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In it’s broadest context, Aboriginal theatre in Western Australia is derived from ancient Indigenous Culture and Tradition. Performance and storytelling is a necessary and critical part of cultural survival therefore it can be legitimately argued that the Aboriginal theatre industry is a 60,000 year old artform, far exceeding any timeline of a “Western Classic”. Perhaps the best-known example of Aboriginal theatre at this time can be found in the Kundu Masks of the Nyangumarta people from the Pilbara. Masks were representations of both animal and spirit and were used in public performance around the campfire at night. At the conclusion of each performance the masks were abandoned on the ceremonial ground. The largest collection of these masks can now be found at the South Australian Museum.

Contemporary Aboriginal theatre in Western Australia grew out of a time of political and social struggle. The first recorded community performances were at the Coolbaroo Club [est1946-1960], which was Perth’s only Aboriginal run club. Productions were of a largely cabaret form providing entertainment for the local Aboriginal community and its supporters amidst the apartheid regime of the day. In the 1960’s and 70’s the Black civil rights movement was in full swing and the Black political theatre of Australia was born.

While Kevin Gilbert’s The Cherry Pickers [1971] and the Nimrod Street Theatre production, Basically Black [1972] are acknowledged Nationally as the first of the black political theatre at this time, in Western Australia the social-historical theatre movement was taking shape. Led by playwright Jack Davis [1917-2000], his trilogy of plays; The Dreamers [1973], Kullark [1978] and No Sugar [1985] were the catalyst for the genre that has dominated the Aboriginal theatre industry.

In the 1970’s Aboriginal theatre was commonly performed at the then Wellington Street based Aboriginal Advancement Council and played an important role in the social political struggle of the day. By the 1980’s recognition for Aboriginal playwrights and actors had grown and interest came in the form of mainstream audiences and theatre companies who commenced a cycle of producing Aboriginal works.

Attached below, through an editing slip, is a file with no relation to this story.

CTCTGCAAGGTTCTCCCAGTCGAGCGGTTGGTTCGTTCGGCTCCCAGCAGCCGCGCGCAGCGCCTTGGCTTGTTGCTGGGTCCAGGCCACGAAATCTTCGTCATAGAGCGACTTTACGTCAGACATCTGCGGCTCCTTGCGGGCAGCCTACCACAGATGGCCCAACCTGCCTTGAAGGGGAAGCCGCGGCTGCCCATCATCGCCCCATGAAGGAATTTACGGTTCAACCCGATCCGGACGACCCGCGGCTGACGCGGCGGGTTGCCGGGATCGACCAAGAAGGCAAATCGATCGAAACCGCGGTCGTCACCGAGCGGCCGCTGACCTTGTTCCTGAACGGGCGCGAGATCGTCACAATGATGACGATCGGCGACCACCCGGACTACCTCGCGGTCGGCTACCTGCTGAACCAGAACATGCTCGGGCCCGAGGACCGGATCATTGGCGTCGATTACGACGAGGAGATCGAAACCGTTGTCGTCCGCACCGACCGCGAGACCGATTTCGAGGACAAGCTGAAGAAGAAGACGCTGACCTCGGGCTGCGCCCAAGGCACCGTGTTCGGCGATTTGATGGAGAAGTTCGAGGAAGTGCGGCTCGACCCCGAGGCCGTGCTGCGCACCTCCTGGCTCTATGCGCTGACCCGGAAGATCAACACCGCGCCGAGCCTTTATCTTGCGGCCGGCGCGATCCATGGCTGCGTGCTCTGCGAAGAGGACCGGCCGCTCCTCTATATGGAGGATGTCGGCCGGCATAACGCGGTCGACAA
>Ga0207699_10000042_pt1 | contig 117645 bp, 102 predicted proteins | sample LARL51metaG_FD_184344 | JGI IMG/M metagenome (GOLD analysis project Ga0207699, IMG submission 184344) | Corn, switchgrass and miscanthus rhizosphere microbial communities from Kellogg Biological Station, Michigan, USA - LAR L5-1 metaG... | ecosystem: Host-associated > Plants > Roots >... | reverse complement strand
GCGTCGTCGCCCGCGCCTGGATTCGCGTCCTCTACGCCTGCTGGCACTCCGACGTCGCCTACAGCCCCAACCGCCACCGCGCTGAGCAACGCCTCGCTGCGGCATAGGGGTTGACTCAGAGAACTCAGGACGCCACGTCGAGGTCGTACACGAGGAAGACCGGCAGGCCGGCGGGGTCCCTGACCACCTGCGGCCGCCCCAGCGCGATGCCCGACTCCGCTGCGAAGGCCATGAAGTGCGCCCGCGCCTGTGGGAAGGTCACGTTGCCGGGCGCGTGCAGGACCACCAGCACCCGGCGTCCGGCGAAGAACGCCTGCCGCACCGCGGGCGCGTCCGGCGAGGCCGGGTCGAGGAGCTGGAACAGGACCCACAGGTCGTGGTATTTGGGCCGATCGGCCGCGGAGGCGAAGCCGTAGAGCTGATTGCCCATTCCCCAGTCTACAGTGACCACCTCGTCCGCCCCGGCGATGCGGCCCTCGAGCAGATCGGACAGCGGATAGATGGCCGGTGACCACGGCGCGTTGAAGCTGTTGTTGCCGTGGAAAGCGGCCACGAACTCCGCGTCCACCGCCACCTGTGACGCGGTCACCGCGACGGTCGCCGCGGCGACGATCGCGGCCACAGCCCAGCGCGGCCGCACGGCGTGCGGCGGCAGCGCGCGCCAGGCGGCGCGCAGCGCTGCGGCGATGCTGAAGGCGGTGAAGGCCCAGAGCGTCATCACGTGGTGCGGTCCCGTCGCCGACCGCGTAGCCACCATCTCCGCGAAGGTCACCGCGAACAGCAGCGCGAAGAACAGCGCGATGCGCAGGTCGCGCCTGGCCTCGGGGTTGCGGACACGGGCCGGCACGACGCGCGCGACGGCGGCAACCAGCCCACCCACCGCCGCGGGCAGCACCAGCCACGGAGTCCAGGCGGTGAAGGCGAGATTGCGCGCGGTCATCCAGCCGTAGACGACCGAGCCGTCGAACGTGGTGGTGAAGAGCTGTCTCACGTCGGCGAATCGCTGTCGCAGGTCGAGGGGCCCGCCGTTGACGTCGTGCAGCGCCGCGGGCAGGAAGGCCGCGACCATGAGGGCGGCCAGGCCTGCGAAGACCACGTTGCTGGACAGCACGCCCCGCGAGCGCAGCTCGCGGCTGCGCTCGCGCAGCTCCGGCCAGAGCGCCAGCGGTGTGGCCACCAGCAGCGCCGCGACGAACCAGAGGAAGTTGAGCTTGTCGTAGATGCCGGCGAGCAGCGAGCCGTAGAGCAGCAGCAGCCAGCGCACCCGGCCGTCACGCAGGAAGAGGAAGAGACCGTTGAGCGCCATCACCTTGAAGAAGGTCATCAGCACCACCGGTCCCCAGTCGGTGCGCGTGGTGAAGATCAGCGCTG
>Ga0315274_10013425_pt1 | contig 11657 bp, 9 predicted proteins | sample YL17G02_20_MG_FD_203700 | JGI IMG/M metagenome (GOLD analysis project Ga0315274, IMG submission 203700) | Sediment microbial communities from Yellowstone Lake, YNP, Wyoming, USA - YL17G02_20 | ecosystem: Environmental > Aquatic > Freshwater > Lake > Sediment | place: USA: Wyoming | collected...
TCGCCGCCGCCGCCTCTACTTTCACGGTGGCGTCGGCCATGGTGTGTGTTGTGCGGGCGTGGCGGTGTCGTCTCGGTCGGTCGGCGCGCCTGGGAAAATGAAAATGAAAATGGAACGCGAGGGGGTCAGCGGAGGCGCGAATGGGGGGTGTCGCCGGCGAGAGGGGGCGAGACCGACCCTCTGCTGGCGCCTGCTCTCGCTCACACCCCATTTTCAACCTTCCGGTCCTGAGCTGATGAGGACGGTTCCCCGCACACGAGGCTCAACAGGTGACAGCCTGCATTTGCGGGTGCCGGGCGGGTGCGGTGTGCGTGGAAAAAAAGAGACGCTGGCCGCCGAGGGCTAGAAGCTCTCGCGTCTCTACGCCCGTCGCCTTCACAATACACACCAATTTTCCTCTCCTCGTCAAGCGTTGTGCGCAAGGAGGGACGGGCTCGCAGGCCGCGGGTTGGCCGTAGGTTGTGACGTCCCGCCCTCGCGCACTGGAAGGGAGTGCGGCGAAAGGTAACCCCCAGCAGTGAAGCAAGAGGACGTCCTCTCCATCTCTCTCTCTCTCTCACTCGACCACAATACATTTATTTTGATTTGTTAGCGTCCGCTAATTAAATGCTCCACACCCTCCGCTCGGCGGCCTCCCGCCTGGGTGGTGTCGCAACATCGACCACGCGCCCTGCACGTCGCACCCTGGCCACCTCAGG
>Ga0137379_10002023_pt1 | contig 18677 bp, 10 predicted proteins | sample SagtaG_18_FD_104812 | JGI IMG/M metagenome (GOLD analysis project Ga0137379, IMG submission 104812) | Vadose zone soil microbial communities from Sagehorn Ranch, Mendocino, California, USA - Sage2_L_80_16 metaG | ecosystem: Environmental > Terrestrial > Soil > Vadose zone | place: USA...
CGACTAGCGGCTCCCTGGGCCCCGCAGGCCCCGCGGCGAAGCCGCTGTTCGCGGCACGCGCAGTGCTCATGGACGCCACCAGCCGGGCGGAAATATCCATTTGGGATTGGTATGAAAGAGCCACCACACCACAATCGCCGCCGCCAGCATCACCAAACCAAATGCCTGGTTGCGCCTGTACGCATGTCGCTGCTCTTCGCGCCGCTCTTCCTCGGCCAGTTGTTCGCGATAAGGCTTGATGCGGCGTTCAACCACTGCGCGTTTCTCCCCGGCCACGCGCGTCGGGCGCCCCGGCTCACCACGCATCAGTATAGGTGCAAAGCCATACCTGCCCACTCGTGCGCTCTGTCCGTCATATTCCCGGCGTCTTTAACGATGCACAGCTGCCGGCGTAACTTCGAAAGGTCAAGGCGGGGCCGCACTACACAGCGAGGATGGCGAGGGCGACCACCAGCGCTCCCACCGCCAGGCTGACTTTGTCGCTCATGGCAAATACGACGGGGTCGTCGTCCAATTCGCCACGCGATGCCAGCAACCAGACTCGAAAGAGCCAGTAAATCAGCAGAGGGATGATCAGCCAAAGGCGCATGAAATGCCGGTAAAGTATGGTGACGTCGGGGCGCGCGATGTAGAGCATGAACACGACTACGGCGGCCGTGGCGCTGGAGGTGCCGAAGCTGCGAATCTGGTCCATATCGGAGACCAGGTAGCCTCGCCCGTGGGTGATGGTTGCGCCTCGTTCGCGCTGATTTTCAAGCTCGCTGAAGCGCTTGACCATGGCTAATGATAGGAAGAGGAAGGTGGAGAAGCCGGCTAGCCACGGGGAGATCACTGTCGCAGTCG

In 1989 Jimmy Chi redefined the Musical theatre genre with his production Bran Nue Dae – Australia’s first Aboriginal musical, and again with Corrugation Road [1996]. Produced by Black Swan Theatre, both broke box office records of the day.

In 1992 Yirra Yaakin Noongar Theatre was created and set about defining an Aboriginal determined pathway for authentic Aboriginal theatre in Western Australia. A decade later Yirra Yaakin had been recognised as Australia’s leading Aboriginal theatre Company and produced a body of works by the new era leading WA Aboriginal artists Sally Morgan, Lynette Narkle, Geoffrey Narkle, Dallas Winmar. Ningali Lawford, Mitch Torres and David Milroy. Yirra Yaakin also initiated the development of Australia’s first National Aboriginal theatre alliance and in 2002 the BLAKSTAGEalliance was created.

In 2003 David Milroy’s play Windmill Baby made history as the first Aboriginal play to win the nationally prestigious Patrick White Award. It has subsequently also received the WA equity award [2005] for best new play.

2005 also saw the birth of the Club Savage movement an Indigenous art for Indigenous art sake expression that is presently recording its history with the creation of Jila’s Bush Meeting, the first production from Club Savage artists.

Western Australia has produced a wealth of talented Aboriginal actors who can be defined into three ‘Schools’ of induction. The ‘Jack Davis School’ launched the acting careers of artists such as Ernie Dingo, Lynette Narkle, John Moore, Kelton Pell, whilst ‘Bran Nue Dae’ produced Ningali Lawford, Stephen ‘Baamba ‘Albert and Rohanna Angus. The ‘Yirra Yaakin School’ has produced Derek Nannup, Heath Bergersen, Kyle Morrison, Melodie Reynolds, Irma Woods, Cher Williams and Kylie Farmer.

Notable Aboriginal theatre artists to come out of Western Australia also include Archie Weller, Tasma Walton, Della Morrison, Lanchoo Davy, Isaac Drandage, Dennis Simmons, Mark Bin Bakar [aka Mary G] and acclaimed lighting designer Mark Howett.


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